To re-state the rules: These are not books published this year that I think are AWESOME AND COOL. Some of these books may have been published ages ago. It's just these are the books I've read this year that I feel are deserving of the AWESOME AND COOL labels of labeling.
One thing to note: I've been reading more and more in ebook format on my Nook Color. Yes, even graphic novels are now available in ereader format, so...
Best Fiction Book
Raylan, Elmore Leonard
Leonard is the master of simple prose crime thrillers. He started off writing westerns but soon turned to modern noir (there is, oddly, very little difference between the outlaws of the Wild West and the outlaws of the urban streets) and hit it big writing about desperate violent criminals and cops in places like Detroit and Miami. Raylan is a novel dedicated to one of his minor cop characters turned into prime-time television superstar: a US Marshal reassigned to his home county in Kentucky after a questionable shoot-out in Miami. The beauty of Leonard's work is the vivid characterization for even the smallest role: his criminals (even the college-educated ones) tend towards stupid and reckless, but you can see how and why they think the way they do. And even the most stupid of them are capable of a moment of pure clarity and profound thought... right before they do something even dumber that gets them caught or dead. Raylan himself is not a white-hatted good guy - even though he wears an iconic beige cowboy hat - but he is at least the most sane character running around shooting up half the countryside.
I got into reading Leonard while working in Broward County libraries - during the period a lot of his books were getting turned into shows and movies - especially falling in love with his book Out of Sight (alongside watching the film of said book, it is one of my favorite non-scifi movies ever). I watch Justified - the television show this novel is a spinoff of, expanding the fictional universe of Harlan County - enjoying the characterization and depth of narrative. The novel is akin to reading short stories or episodes not produced for the screen, in Leonard's perfect style.
Best Non-Fiction Book
Reconstruction: America's Unfinished Revolution, Eric Foner
Once you finish reading McPherson's Battle Cry of Freedom, you need to read Foner's Reconstruction covering the aftermath of the Civil War and the sorrows and miscues that befell the nation. Documenting the failures of the North to ensure the rights of freed ex-slaves right after the war ends - due to Andrew Johnson's reveal to be more interested in retaining the southern power structure (Johnson hated slave-owners more for their aristocratic airs than for their ownership of humans) - up to President US Grant's struggles to stop the Klan and cope with corrupt state-level Republican governance, Foner notes where the failures took place and why: above all a level of expediency and short-sightedness on the part of Northern politicians who quickly found the rebuilding efforts of the South too time-consuming and divisive among voters back north. If you want to understand why we had 100 plus years after the Civil War of southern historical revisionism, Jim Crow humiliations making blacks into second-class citizens even with the Thirteenth, Fourteenth and Fifteenth Amendments in place, and why we've still got serious problems with racism in the United States to this very day... you gotta read this history.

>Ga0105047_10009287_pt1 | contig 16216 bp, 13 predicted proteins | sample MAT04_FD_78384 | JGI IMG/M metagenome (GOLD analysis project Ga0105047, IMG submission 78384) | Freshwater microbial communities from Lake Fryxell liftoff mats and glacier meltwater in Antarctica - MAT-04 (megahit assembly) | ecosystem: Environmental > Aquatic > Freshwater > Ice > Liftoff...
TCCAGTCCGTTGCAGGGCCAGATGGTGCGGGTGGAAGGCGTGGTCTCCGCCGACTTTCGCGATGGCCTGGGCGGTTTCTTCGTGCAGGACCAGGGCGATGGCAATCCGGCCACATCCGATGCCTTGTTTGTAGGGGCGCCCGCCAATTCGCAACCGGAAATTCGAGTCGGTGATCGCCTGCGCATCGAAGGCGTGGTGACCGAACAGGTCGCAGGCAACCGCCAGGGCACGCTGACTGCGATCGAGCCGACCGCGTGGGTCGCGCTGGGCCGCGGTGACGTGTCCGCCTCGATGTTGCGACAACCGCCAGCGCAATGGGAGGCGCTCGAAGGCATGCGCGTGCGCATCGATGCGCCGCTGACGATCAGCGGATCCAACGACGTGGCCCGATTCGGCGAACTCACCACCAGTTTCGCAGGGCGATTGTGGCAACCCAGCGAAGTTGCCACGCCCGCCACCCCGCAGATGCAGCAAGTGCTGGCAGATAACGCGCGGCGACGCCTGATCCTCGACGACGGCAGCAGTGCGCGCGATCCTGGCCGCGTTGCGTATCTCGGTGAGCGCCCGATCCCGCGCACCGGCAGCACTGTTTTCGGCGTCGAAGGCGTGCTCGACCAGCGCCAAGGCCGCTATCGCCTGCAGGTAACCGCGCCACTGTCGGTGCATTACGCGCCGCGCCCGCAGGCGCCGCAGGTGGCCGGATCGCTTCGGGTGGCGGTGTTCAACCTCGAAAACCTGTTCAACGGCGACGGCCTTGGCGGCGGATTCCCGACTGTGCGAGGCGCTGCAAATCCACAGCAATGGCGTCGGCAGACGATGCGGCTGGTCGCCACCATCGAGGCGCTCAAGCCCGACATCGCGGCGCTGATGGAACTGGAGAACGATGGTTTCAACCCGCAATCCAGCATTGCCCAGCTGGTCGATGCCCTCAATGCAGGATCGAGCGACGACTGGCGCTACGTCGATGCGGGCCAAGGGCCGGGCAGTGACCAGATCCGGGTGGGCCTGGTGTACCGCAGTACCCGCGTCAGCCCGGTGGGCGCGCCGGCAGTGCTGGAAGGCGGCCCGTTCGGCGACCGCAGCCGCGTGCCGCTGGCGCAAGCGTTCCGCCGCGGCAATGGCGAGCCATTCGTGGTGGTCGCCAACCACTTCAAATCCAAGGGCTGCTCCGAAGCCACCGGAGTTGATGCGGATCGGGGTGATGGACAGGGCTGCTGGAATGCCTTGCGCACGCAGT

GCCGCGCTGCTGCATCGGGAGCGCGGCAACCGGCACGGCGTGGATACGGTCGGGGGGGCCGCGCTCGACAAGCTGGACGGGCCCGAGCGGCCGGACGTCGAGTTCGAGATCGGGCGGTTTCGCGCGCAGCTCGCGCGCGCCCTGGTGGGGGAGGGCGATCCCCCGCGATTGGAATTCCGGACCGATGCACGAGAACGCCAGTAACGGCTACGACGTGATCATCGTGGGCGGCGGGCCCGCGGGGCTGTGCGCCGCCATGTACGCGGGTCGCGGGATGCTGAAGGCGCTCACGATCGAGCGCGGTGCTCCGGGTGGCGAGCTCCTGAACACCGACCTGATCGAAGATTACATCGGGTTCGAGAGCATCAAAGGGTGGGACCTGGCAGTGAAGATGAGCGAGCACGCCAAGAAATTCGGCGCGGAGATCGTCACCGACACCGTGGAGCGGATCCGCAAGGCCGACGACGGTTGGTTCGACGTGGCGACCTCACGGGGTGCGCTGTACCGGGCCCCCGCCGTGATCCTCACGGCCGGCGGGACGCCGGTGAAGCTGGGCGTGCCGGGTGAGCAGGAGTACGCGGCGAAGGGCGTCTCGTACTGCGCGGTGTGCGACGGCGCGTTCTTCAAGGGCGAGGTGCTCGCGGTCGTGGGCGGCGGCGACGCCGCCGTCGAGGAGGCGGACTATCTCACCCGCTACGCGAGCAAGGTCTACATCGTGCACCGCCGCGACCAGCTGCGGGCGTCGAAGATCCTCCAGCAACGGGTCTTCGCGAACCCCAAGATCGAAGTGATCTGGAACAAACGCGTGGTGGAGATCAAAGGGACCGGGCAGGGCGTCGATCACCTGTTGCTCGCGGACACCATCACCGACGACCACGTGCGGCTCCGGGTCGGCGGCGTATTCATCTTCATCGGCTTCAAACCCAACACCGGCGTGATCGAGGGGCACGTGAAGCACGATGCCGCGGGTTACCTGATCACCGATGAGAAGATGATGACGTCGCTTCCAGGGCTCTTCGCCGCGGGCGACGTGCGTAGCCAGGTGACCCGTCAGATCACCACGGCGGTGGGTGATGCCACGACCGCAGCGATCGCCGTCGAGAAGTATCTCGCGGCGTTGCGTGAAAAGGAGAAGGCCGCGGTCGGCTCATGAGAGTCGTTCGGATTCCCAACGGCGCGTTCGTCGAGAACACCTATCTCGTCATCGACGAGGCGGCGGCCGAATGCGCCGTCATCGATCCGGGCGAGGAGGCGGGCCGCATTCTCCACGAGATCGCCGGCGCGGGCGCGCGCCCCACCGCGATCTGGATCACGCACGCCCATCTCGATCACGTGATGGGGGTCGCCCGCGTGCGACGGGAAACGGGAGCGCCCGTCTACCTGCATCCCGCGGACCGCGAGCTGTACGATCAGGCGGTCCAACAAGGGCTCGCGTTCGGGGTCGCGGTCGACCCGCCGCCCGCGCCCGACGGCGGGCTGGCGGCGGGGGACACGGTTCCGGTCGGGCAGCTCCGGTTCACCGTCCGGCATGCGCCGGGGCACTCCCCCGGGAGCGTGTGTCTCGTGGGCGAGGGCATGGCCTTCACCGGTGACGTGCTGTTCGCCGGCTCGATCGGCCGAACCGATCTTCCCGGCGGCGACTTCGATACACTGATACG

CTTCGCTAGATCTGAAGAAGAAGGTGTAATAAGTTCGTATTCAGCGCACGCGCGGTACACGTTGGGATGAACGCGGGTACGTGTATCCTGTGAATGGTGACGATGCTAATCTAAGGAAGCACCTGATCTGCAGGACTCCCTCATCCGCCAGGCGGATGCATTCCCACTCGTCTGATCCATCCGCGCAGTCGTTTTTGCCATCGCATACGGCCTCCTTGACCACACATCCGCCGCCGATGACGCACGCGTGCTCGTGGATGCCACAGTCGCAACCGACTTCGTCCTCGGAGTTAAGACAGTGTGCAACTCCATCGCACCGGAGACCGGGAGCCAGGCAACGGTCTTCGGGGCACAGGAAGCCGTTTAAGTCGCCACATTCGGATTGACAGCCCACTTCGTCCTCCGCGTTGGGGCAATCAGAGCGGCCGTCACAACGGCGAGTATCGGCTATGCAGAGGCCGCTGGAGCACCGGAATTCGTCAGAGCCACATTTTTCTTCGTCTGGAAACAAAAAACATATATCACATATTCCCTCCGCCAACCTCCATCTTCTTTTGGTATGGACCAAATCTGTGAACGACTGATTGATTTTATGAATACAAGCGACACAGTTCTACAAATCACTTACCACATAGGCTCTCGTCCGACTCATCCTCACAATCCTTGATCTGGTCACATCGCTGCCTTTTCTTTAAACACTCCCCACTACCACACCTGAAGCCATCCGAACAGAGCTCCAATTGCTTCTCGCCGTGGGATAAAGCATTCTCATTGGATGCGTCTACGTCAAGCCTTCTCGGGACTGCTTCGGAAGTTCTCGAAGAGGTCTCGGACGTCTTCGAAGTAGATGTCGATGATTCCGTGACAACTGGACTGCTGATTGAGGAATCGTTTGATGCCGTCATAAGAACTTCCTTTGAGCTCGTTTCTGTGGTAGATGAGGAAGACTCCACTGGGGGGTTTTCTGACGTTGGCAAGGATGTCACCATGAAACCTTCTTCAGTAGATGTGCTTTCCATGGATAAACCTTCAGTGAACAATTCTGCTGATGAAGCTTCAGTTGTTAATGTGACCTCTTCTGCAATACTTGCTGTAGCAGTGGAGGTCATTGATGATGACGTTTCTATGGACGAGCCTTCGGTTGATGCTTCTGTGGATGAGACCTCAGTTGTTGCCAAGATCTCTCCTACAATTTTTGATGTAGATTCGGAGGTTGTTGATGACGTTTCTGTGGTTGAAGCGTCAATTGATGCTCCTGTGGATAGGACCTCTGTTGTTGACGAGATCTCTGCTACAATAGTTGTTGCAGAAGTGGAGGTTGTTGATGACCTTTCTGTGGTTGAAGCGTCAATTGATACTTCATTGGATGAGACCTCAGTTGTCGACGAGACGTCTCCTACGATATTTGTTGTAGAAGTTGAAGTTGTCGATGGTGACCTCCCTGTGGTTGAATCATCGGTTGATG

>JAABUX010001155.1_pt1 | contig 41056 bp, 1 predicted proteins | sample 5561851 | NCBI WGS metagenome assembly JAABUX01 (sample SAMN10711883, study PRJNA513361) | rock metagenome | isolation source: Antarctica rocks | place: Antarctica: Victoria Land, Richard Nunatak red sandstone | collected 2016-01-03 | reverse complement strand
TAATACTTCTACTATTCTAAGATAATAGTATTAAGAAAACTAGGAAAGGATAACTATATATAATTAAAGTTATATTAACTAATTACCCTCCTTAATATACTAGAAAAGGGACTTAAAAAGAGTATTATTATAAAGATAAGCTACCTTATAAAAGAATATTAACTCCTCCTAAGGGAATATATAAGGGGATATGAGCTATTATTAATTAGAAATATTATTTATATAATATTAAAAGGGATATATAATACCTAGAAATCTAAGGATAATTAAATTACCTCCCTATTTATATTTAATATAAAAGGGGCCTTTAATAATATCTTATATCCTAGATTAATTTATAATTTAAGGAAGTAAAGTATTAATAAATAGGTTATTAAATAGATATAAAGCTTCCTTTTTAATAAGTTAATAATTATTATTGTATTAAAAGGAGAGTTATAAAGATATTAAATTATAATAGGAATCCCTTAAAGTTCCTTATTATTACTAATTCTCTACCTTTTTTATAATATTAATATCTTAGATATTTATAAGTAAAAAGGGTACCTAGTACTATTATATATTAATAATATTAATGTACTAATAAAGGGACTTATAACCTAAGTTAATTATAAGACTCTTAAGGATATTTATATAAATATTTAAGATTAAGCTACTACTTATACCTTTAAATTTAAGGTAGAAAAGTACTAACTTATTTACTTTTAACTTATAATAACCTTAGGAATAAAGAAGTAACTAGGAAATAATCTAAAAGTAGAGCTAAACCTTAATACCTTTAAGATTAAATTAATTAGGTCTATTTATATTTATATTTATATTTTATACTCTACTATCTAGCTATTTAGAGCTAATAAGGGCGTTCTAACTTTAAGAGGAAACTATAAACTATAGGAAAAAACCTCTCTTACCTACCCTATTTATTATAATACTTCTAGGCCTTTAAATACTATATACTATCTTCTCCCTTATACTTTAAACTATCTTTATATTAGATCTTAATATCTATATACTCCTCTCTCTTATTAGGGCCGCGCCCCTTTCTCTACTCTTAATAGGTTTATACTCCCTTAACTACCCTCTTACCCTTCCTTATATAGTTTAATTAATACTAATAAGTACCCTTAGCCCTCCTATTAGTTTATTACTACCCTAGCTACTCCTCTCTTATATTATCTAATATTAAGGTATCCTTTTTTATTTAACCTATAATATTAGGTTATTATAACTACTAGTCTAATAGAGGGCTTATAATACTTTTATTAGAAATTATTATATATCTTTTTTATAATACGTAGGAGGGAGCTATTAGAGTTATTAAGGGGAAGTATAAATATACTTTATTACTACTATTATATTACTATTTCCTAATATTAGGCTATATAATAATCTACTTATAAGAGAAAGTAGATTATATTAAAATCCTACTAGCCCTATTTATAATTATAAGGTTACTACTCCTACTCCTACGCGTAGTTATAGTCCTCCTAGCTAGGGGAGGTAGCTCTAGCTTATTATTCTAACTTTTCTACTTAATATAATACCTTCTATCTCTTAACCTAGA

Best Graphic Novel
I've read several but haven't really felt the need to compliment any of them by declaring them "best." My big problem right now is that the universe I follow - DC - is undergoing yet another universal revamp called "The New 52" aka Nu52. A lot of it has to do with what I call "Universe-Shattering Crossover Fatigue" where every year the comic book universe is rocked with earth-breaking catastrophes in which heroes die, heroes get reborn, and any recent continuity changes get rewritten just to satisfy a minor faction of head editors who want things done their way without realizing how bad their changes are gonna be. Batman for example getting a never-before-seen secret conspiracy known as The Court of Owls even with 80/40/20 years of established history never once hinting at such a thing. It gets tiring, all these EPIC re-inventions. For once I want stories of honest-to-goodness one-issue-length, no more 12-issue storyarcs, no more vast ground-shaking revelations, no more what-the-hell plot twists. Give me comfort food for a year, people, just stop with the "what a twist" stupidity.
Best Book By Someone I Know And Correspond With On a Regular Basis
Sheryl Nantus has been busy this year, I'll tell you what. She's got Heroes Without, Monsters Within finally up for sale as her follow-up to the Blaze of Glory novel I recommended awhile back. I haven't gotten it meself yet, but I should be getting a few BN.com gift cards for the Nook this Saturnalia...